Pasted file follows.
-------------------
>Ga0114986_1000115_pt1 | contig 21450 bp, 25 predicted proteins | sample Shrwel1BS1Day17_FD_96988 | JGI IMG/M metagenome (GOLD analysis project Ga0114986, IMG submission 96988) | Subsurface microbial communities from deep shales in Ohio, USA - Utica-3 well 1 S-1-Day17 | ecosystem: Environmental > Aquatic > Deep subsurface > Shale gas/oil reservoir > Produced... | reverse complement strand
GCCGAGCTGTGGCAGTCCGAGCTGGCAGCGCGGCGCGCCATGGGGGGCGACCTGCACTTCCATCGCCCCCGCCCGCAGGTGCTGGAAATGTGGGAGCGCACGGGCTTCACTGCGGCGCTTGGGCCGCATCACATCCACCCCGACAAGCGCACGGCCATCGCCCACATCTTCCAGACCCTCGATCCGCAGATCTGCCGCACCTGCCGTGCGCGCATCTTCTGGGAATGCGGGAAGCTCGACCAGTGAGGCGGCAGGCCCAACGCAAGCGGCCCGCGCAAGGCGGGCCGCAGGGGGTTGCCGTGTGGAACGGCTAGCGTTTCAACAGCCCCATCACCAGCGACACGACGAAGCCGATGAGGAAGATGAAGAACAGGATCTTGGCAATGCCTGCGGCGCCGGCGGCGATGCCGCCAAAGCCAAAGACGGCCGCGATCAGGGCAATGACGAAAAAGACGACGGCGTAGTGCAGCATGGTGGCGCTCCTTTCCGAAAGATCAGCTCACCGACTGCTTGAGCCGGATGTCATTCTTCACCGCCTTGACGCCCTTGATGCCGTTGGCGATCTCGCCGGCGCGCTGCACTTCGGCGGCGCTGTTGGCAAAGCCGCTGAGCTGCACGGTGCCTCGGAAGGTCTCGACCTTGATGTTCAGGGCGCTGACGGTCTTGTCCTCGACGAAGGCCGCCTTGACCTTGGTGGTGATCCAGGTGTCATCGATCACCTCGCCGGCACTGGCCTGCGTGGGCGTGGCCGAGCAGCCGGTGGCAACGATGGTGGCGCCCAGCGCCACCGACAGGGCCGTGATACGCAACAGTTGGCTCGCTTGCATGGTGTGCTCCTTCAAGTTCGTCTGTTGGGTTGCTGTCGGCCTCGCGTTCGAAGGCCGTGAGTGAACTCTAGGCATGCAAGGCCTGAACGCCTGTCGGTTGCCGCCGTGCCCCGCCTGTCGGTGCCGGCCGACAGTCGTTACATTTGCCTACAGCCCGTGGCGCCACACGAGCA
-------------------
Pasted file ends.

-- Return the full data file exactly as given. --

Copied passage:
>Ga0114986_1000115_pt1 | contig 21450 bp, 25 predicted proteins | sample Shrwel1BS1Day17_FD_96988 | JGI IMG/M metagenome (GOLD analysis project Ga0114986, IMG submission 96988) | Subsurface microbial communities from deep shales in Ohio, USA - Utica-3 well 1 S-1-Day17 | ecosystem: Environmental > Aquatic > Deep subsurface > Shale gas/oil reservoir > Produced... | reverse complement strand
GCCGAGCTGTGGCAGTCCGAGCTGGCAGCGCGGCGCGCCATGGGGGGCGACCTGCACTTCCATCGCCCCCGCCCGCAGGTGCTGGAAATGTGGGAGCGCACGGGCTTCACTGCGGCGCTTGGGCCGCATCACATCCACCCCGACAAGCGCACGGCCATCGCCCACATCTTCCAGACCCTCGATCCGCAGATCTGCCGCACCTGCCGTGCGCGCATCTTCTGGGAATGCGGGAAGCTCGACCAGTGAGGCGGCAGGCCCAACGCAAGCGGCCCGCGCAAGGCGGGCCGCAGGGGGTTGCCGTGTGGAACGGCTAGCGTTTCAACAGCCCCATCACCAGCGACACGACGAAGCCGATGAGGAAGATGAAGAACAGGATCTTGGCAATGCCTGCGGCGCCGGCGGCGATGCCGCCAAAGCCAAAGACGGCCGCGATCAGGGCAATGACGAAAAAGACGACGGCGTAGTGCAGCATGGTGGCGCTCCTTTCCGAAAGATCAGCTCACCGACTGCTTGAGCCGGATGTCATTCTTCACCGCCTTGACGCCCTTGATGCCGTTGGCGATCTCGCCGGCGCGCTGCACTTCGGCGGCGCTGTTGGCAAAGCCGCTGAGCTGCACGGTGCCTCGGAAGGTCTCGACCTTGATGTTCAGGGCGCTGACGGTCTTGTCCTCGACGAAGGCCGCCTTGACCTTGGTGGTGATCCAGGTGTCATCGATCACCTCGCCGGCACTGGCCTGCGTGGGCGTGGCCGAGCAGCCGGTGGCAACGATGGTGGCGCCCAGCGCCACCGACAGGGCCGTGATACGCAACAGTTGGCTCGCTTGCATGGTGTGCTCCTTCAAGTTCGTCTGTTGGGTTGCTGTCGGCCTCGCGTTCGAAGGCCGTGAGTGAACTCTAGGCATGCAAGGCCTGAACGCCTGTCGGTTGCCGCCGTGCCCCGCCTGTCGGTGCCGGCCGACAGTCGTTACATTTGCCTACAGCCCGTGGCGCCACACGAGCA